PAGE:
BancorpSouth has learned that federal bank regulators have identified concerns during the course of routine supervisory activities regarding BancorpSouth’s procedures, systems and processes related to certain of its compliance programs, including its Bank Secrecy Act and anti-money-laundering programs. In addition, the Consumer Financial Protection Bureau currently is conducting a review of BancorpSouth’s fair lending practices.
While Patterson and Perry kick Dan Jones out of his position for so-called financial concerns, they seem to be content with their positions at a bank under federal investigation for possibly violating federal law. This calls for another executive session. All in favor?

Thursday, April 2, 2015

Republicans Kill Tidelands Funding for Bay St. Louis

For the first time since coastal municipalities began receiving Tidelands funding, the city of Bay St. Louis will not receive a single dime when this year's funds are disbursed.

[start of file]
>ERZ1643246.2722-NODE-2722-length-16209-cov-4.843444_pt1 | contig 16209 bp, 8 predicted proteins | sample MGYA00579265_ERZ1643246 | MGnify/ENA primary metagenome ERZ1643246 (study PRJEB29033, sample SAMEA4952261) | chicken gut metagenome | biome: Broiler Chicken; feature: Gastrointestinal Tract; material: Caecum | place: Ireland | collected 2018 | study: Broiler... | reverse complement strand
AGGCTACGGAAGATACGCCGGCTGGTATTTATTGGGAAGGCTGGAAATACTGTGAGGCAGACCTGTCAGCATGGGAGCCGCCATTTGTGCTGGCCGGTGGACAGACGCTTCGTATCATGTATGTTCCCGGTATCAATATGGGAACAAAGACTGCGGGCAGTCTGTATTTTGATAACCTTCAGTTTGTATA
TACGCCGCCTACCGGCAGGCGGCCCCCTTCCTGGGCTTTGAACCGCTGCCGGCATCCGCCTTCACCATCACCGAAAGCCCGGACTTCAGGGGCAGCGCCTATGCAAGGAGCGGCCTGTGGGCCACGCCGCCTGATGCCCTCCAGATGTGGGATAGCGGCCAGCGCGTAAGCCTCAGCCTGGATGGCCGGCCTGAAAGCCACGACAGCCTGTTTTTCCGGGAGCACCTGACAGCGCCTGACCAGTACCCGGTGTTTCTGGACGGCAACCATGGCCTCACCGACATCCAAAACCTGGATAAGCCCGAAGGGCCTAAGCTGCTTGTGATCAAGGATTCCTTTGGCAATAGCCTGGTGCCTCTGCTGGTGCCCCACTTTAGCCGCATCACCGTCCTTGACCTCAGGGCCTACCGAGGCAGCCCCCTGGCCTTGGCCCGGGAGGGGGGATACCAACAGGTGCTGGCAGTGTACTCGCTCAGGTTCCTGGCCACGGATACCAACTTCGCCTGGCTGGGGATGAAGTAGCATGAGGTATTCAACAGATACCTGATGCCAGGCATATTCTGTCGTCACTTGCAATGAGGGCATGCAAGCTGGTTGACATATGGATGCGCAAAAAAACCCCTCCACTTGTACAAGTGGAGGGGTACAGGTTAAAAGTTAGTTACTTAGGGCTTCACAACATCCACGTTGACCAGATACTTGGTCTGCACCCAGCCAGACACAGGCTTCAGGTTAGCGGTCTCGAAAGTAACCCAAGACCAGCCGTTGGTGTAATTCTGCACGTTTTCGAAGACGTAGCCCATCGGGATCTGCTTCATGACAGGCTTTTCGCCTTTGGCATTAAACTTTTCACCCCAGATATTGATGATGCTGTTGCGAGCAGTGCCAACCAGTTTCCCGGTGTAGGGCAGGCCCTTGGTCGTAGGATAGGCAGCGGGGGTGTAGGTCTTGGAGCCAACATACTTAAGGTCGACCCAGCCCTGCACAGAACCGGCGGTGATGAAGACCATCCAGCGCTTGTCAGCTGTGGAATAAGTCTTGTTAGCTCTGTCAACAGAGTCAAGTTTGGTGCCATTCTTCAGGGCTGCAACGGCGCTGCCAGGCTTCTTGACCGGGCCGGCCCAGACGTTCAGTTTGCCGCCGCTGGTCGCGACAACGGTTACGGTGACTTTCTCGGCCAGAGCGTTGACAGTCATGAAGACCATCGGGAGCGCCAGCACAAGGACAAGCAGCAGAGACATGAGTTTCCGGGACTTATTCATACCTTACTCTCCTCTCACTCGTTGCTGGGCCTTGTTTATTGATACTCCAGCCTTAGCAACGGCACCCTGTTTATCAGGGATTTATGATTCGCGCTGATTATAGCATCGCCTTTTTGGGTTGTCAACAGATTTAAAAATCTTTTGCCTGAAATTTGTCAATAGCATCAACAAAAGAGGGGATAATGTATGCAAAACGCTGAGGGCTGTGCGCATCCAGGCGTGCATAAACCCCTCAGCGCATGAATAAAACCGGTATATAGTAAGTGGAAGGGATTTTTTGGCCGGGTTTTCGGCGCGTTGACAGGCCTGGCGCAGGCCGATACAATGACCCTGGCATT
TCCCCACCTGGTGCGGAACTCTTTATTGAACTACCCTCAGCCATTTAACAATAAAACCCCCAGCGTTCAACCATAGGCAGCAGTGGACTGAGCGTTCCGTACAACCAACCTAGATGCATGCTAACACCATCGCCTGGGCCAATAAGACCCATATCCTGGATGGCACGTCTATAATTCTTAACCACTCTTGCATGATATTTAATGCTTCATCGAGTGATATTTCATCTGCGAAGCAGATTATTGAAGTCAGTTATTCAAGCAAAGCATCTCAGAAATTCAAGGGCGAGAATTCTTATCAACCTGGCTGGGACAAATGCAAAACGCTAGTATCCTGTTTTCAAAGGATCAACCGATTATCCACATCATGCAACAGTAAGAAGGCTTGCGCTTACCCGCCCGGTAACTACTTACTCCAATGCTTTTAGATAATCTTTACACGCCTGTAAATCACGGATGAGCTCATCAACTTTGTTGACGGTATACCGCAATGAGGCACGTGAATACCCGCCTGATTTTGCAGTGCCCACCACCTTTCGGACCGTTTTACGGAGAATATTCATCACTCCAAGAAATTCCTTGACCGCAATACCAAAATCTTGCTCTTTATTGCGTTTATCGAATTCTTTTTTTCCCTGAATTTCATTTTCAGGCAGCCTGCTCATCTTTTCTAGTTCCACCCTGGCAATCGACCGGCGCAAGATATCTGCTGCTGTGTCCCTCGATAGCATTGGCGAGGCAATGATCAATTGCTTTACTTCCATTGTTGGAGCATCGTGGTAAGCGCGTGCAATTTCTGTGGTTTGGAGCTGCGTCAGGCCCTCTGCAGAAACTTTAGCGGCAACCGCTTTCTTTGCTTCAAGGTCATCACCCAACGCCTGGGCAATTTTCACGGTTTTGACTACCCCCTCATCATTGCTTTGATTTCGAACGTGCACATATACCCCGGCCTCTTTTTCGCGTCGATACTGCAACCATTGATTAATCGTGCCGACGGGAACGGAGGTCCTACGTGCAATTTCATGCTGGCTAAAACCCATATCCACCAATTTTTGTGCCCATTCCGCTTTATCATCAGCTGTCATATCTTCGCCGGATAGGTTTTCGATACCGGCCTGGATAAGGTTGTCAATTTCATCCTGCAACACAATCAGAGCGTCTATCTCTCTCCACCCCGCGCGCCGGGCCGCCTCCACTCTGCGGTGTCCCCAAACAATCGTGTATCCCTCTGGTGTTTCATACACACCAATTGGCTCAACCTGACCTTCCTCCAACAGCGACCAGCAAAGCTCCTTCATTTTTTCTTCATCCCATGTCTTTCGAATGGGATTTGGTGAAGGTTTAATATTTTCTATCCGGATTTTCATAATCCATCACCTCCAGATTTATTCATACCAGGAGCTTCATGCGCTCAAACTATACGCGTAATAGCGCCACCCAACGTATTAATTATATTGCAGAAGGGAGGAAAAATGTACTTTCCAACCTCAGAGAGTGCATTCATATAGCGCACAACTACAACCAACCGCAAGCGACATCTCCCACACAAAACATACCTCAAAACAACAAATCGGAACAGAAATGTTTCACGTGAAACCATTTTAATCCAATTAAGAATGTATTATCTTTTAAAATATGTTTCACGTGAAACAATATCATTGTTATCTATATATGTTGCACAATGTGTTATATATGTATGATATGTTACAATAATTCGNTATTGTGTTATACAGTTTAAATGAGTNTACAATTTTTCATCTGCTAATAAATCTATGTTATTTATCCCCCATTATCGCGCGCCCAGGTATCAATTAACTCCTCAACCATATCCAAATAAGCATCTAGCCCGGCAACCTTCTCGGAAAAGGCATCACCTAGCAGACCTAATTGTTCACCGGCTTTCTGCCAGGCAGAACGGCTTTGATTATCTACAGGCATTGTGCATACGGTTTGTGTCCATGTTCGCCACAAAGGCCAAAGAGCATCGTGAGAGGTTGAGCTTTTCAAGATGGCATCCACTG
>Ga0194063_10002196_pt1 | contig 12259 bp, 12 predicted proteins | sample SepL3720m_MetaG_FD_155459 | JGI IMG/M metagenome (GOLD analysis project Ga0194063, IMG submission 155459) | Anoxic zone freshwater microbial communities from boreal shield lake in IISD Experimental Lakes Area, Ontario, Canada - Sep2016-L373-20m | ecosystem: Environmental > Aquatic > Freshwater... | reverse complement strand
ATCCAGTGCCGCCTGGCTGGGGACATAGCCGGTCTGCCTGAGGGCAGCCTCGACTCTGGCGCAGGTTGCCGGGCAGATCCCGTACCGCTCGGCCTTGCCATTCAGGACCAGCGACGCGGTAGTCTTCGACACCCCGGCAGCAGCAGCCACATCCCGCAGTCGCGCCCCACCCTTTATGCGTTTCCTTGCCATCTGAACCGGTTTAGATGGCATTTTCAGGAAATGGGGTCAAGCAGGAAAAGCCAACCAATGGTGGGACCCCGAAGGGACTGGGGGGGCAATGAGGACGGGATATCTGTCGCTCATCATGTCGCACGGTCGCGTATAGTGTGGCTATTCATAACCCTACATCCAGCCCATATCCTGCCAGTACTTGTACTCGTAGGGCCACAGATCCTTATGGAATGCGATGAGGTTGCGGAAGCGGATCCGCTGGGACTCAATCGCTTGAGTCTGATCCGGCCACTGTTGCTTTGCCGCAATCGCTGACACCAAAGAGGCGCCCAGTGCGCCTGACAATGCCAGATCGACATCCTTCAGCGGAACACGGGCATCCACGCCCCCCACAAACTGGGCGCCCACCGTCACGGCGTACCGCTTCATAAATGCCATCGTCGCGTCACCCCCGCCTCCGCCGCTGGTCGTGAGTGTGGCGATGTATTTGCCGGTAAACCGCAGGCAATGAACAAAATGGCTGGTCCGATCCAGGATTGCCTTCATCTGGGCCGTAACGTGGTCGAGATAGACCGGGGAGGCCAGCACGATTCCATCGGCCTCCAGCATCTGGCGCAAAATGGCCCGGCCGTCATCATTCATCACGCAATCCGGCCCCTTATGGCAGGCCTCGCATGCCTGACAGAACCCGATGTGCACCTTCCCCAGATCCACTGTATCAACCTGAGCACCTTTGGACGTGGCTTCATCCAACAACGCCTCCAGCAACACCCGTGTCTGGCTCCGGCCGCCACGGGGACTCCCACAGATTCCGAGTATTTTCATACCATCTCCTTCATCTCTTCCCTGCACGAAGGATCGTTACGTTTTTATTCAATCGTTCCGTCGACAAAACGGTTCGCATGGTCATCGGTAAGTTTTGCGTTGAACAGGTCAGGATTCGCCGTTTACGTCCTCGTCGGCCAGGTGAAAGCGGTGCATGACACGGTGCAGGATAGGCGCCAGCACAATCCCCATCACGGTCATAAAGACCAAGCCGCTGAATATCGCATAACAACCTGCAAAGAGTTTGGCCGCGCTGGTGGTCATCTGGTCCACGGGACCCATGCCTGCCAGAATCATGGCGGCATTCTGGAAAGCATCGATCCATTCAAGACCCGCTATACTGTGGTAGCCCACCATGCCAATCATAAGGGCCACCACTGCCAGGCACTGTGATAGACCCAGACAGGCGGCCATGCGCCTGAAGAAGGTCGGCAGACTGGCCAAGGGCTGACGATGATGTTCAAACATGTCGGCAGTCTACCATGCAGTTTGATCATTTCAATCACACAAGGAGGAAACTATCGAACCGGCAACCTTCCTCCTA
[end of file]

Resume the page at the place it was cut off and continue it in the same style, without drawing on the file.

Senator Philip Moran (R-Kiln)
The Hancock County Republican delegation, led by state Sen. Philip Moran, killed $300,000 in Tidelands funds for the city of Bay St. Louis. Hancock County usually gets about 25-30 percent of the annual Tidelands money but only received around seven percent this year when Moran was in charge of the Hancock County portion. Of the allocation for Hancock County, nearly $500,000 went to Moran's hometown of Diamondhead.

In 2011, Philip Moran was challenged in the Republican Primary by Mickey Lagasse for the state senate. This year, Mickey Lagasse is running for House District 122 against state Rep. David Baria.